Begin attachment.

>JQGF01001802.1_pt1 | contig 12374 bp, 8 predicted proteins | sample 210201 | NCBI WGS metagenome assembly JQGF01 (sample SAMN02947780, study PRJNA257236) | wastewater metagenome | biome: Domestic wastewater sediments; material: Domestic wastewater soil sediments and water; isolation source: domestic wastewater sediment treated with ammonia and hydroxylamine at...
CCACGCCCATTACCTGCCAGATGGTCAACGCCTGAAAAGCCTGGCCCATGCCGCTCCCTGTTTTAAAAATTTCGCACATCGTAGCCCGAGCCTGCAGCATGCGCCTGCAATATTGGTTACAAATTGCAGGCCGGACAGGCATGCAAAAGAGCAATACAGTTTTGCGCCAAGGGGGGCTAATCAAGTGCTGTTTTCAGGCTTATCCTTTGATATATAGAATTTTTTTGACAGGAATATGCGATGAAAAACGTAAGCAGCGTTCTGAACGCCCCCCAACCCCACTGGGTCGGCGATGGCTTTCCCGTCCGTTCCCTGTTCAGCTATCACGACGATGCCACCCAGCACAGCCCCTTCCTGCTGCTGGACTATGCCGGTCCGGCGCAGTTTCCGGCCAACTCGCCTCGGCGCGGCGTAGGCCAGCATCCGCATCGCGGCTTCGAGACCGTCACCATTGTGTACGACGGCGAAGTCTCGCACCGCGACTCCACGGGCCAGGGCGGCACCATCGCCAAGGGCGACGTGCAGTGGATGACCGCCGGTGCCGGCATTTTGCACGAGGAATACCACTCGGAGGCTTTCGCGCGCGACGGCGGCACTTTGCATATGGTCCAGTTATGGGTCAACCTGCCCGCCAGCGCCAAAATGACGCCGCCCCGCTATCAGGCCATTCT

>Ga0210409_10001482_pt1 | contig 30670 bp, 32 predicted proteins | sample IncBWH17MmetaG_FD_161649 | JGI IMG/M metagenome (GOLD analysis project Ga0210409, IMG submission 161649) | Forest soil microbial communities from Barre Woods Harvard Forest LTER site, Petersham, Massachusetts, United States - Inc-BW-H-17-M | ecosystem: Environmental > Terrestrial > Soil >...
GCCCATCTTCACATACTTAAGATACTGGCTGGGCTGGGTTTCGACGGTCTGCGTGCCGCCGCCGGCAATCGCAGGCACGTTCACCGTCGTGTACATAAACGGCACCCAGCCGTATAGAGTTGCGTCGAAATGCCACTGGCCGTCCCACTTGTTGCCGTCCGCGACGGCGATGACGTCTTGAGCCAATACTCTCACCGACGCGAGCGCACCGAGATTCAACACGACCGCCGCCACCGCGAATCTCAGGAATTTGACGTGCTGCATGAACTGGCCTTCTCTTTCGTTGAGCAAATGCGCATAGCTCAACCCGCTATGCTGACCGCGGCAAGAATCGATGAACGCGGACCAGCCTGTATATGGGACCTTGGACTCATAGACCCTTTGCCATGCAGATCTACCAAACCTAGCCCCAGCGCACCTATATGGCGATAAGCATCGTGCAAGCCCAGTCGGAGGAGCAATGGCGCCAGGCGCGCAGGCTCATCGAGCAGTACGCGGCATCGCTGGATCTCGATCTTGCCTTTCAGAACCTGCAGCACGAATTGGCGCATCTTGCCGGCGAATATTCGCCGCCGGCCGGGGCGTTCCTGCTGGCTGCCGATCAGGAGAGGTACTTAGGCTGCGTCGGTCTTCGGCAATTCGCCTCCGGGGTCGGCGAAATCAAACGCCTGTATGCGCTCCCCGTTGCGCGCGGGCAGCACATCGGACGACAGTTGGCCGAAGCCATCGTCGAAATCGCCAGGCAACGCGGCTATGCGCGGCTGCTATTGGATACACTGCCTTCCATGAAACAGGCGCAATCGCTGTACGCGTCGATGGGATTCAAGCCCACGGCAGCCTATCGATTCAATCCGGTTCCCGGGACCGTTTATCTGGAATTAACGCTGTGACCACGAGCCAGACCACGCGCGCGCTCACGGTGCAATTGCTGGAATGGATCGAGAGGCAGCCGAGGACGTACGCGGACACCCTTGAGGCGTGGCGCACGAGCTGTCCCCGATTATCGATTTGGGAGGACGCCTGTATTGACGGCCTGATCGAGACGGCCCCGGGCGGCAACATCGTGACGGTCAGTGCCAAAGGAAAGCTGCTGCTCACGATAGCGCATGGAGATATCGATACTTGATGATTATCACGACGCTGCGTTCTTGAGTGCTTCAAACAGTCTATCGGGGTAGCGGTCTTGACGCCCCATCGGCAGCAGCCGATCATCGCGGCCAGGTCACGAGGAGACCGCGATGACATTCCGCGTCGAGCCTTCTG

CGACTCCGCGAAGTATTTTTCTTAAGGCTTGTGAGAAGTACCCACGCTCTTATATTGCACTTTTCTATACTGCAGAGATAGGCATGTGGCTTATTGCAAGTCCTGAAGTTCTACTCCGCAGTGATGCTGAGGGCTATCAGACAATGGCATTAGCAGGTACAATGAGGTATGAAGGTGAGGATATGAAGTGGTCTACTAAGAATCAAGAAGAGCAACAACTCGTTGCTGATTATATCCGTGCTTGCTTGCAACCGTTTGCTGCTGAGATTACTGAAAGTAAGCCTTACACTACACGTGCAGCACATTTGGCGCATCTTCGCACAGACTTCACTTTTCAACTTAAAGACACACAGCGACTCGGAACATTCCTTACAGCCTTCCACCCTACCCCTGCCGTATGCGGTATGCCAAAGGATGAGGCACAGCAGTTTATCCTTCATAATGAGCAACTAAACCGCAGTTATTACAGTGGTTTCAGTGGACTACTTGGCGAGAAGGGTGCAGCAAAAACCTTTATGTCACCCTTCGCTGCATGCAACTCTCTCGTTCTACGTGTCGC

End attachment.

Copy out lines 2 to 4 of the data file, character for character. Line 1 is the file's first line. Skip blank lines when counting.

CCACGCCCATTACCTGCCAGATGGTCAACGCCTGAAAAGCCTGGCCCATGCCGCTCCCTGTTTTAAAAATTTCGCACATCGTAGCCCGAGCCTGCAGCATGCGCCTGCAATATTGGTTACAAATTGCAGGCCGGACAGGCATGCAAAAGAGCAATACAGTTTTGCGCCAAGGGGGGCTAATCAAGTGCTGTTTTCAGGCTTATCCTTTGATATATAGAATTTTTTTGACAGGAATATGCGATGAAAAACGTAAGCAGCGTTCTGAACGCCCCCCAACCCCACTGGGTCGGCGATGGCTTTCCCGTCCGTTCCCTGTTCAGCTATCACGACGATGCCACCCAGCACAGCCCCTTCCTGCTGCTGGACTATGCCGGTCCGGCGCAGTTTCCGGCCAACTCGCCTCGGCGCGGCGTAGGCCAGCATCCGCATCGCGGCTTCGAGACCGTCACCATTGTGTACGACGGCGAAGTCTCGCACCGCGACTCCACGGGCCAGGGCGGCACCATCGCCAAGGGCGACGTGCAGTGGATGACCGCCGGTGCCGGCATTTTGCACGAGGAATACCACTCGGAGGCTTTCGCGCGCGACGGCGGCACTTTGCATATGGTCCAGTTATGGGTCAACCTGCCCGCCAGCGCCAAAATGACGCCGCCCCGCTATCAGGCCATTCT

>Ga0210409_10001482_pt1 | contig 30670 bp, 32 predicted proteins | sample IncBWH17MmetaG_FD_161649 | JGI IMG/M metagenome (GOLD analysis project Ga0210409, IMG submission 161649) | Forest soil microbial communities from Barre Woods Harvard Forest LTER site, Petersham, Massachusetts, United States - Inc-BW-H-17-M | ecosystem: Environmental > Terrestrial > Soil >...
GCCCATCTTCACATACTTAAGATACTGGCTGGGCTGGGTTTCGACGGTCTGCGTGCCGCCGCCGGCAATCGCAGGCACGTTCACCGTCGTGTACATAAACGGCACCCAGCCGTATAGAGTTGCGTCGAAATGCCACTGGCCGTCCCACTTGTTGCCGTCCGCGACGGCGATGACGTCTTGAGCCAATACTCTCACCGACGCGAGCGCACCGAGATTCAACACGACCGCCGCCACCGCGAATCTCAGGAATTTGACGTGCTGCATGAACTGGCCTTCTCTTTCGTTGAGCAAATGCGCATAGCTCAACCCGCTATGCTGACCGCGGCAAGAATCGATGAACGCGGACCAGCCTGTATATGGGACCTTGGACTCATAGACCCTTTGCCATGCAGATCTACCAAACCTAGCCCCAGCGCACCTATATGGCGATAAGCATCGTGCAAGCCCAGTCGGAGGAGCAATGGCGCCAGGCGCGCAGGCTCATCGAGCAGTACGCGGCATCGCTGGATCTCGATCTTGCCTTTCAGAACCTGCAGCACGAATTGGCGCATCTTGCCGGCGAATATTCGCCGCCGGCCGGGGCGTTCCTGCTGGCTGCCGATCAGGAGAGGTACTTAGGCTGCGTCGGTCTTCGGCAATTCGCCTCCGGGGTCGGCGAAATCAAACGCCTGTATGCGCTCCCCGTTGCGCGCGGGCAGCACATCGGACGACAGTTGGCCGAAGCCATCGTCGAAATCGCCAGGCAACGCGGCTATGCGCGGCTGCTATTGGATACACTGCCTTCCATGAAACAGGCGCAATCGCTGTACGCGTCGATGGGATTCAAGCCCACGGCAGCCTATCGATTCAATCCGGTTCCCGGGACCGTTTATCTGGAATTAACGCTGTGACCACGAGCCAGACCACGCGCGCGCTCACGGTGCAATTGCTGGAATGGATCGAGAGGCAGCCGAGGACGTACGCGGACACCCTTGAGGCGTGGCGCACGAGCTGTCCCCGATTATCGATTTGGGAGGACGCCTGTATTGACGGCCTGATCGAGACGGCCCCGGGCGGCAACATCGTGACGGTCAGTGCCAAAGGAAAGCTGCTGCTCACGATAGCGCATGGAGATATCGATACTTGATGATTATCACGACGCTGCGTTCTTGAGTGCTTCAAACAGTCTATCGGGGTAGCGGTCTTGACGCCCCATCGGCAGCAGCCGATCATCGCGGCCAGGTCACGAGGAGACCGCGATGACATTCCGCGTCGAGCCTTCTG